Deceptive Trade Practices
Colorado has enacted the Uniform Deceptive Trade Practices Act which allows an individual plaintiff to pursue a lawsuit for deceptive trade practices. The law, known as the Colorado Consumer Protection Act, list numerous examples of deceptive trade practices including making false or misleading statements about a competitor’s products or services; false statements in advertisements; advertises goods or services it doesn’t intend to sell; fails to disclose material information about a good or service; and several other deceptive trade practices in C.R.S.§6-1-105.
The defendant has to be engaged in a business, trade or occupation and the plaintiff has to have suffered an injury and damages because of the trade practice. The Colorado Consumer Protection Act also requires that “the deceptive or unfair trade practice significantly impacts the public as actual or potential consumers of the defendant’s goods, services, or property”. Because the Act protects the public, a deceptive trade practice that effects just an individual may not be actionable unless there is a danger the public would also be harmed by the practice.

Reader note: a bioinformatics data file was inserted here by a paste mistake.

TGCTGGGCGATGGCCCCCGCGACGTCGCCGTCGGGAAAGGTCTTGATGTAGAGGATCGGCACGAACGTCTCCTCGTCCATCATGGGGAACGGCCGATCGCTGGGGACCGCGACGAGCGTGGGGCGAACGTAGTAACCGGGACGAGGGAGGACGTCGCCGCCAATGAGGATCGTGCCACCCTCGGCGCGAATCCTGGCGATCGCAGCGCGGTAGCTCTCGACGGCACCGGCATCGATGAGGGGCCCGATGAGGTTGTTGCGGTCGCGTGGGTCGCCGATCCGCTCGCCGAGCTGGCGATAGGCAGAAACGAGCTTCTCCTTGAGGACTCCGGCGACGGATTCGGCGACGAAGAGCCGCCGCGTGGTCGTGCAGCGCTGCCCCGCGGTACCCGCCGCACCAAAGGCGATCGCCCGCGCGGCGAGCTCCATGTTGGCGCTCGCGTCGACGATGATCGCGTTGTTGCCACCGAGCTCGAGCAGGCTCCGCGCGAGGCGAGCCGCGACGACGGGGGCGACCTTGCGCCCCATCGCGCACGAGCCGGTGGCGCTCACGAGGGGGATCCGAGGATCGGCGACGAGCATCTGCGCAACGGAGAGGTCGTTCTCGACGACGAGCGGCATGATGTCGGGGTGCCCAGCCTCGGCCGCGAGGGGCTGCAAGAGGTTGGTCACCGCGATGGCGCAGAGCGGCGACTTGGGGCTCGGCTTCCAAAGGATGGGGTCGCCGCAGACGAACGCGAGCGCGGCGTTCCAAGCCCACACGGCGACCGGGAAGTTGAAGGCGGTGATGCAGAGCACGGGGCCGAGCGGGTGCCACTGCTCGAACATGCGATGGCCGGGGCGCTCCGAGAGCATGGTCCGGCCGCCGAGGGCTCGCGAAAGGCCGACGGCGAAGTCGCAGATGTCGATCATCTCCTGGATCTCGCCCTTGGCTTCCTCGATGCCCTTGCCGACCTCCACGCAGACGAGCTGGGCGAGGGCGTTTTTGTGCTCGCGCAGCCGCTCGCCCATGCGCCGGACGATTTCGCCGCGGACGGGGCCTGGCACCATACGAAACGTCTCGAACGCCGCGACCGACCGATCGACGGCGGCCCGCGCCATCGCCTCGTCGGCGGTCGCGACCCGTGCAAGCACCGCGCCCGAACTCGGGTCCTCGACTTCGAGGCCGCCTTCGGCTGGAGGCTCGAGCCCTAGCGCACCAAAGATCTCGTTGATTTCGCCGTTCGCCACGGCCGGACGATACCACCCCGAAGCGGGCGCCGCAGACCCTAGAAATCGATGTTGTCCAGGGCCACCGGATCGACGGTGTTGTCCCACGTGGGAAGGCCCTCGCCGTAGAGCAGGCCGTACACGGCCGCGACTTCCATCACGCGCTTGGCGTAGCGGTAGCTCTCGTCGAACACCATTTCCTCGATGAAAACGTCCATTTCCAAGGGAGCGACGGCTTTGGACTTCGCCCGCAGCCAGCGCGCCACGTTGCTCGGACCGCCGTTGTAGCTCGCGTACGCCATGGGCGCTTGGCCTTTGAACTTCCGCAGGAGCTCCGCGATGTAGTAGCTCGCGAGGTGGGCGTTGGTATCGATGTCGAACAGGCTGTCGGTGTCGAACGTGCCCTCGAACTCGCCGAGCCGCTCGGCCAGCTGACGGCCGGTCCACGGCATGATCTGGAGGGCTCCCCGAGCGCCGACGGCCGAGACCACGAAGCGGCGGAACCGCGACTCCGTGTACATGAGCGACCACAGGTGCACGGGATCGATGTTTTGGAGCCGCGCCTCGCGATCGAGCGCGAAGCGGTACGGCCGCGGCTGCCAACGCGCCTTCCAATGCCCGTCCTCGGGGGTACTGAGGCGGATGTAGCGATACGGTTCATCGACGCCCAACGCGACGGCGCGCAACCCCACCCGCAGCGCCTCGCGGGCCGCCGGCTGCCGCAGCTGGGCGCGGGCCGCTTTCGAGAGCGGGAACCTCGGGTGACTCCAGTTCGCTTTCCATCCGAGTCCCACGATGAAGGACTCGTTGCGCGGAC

Damages for violation of the Colorado Consumer Protection include the actual damages lost because of the deceptive trade practice or three-times the actual damages when established the defendant acted in bad faith. In addition, attorney’s fees and costs are awardable to the plaintiff if they win on the claim.